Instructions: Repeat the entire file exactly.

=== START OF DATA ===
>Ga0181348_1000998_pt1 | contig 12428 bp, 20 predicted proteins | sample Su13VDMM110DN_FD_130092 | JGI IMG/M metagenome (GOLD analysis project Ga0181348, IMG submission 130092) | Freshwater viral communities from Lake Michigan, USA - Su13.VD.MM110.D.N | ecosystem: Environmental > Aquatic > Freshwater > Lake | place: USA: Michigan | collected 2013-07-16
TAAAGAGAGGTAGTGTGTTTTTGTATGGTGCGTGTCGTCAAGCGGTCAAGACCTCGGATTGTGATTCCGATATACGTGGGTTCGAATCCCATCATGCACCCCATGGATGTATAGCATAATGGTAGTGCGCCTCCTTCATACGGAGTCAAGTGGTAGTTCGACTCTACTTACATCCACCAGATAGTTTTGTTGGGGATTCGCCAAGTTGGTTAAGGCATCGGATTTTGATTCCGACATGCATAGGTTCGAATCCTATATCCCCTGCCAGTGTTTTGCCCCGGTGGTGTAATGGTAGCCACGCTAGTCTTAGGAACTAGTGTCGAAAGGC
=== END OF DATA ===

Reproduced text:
>Ga0181348_1000998_pt1 | contig 12428 bp, 20 predicted proteins | sample Su13VDMM110DN_FD_130092 | JGI IMG/M metagenome (GOLD analysis project Ga0181348, IMG submission 130092) | Freshwater viral communities from Lake Michigan, USA - Su13.VD.MM110.D.N | ecosystem: Environmental > Aquatic > Freshwater > Lake | place: USA: Michigan | collected 2013-07-16
TAAAGAGAGGTAGTGTGTTTTTGTATGGTGCGTGTCGTCAAGCGGTCAAGACCTCGGATTGTGATTCCGATATACGTGGGTTCGAATCCCATCATGCACCCCATGGATGTATAGCATAATGGTAGTGCGCCTCCTTCATACGGAGTCAAGTGGTAGTTCGACTCTACTTACATCCACCAGATAGTTTTGTTGGGGATTCGCCAAGTTGGTTAAGGCATCGGATTTTGATTCCGACATGCATAGGTTCGAATCCTATATCCCCTGCCAGTGTTTTGCCCCGGTGGTGTAATGGTAGCCACGCTAGTCTTAGGAACTAGTGTCGAAAGGC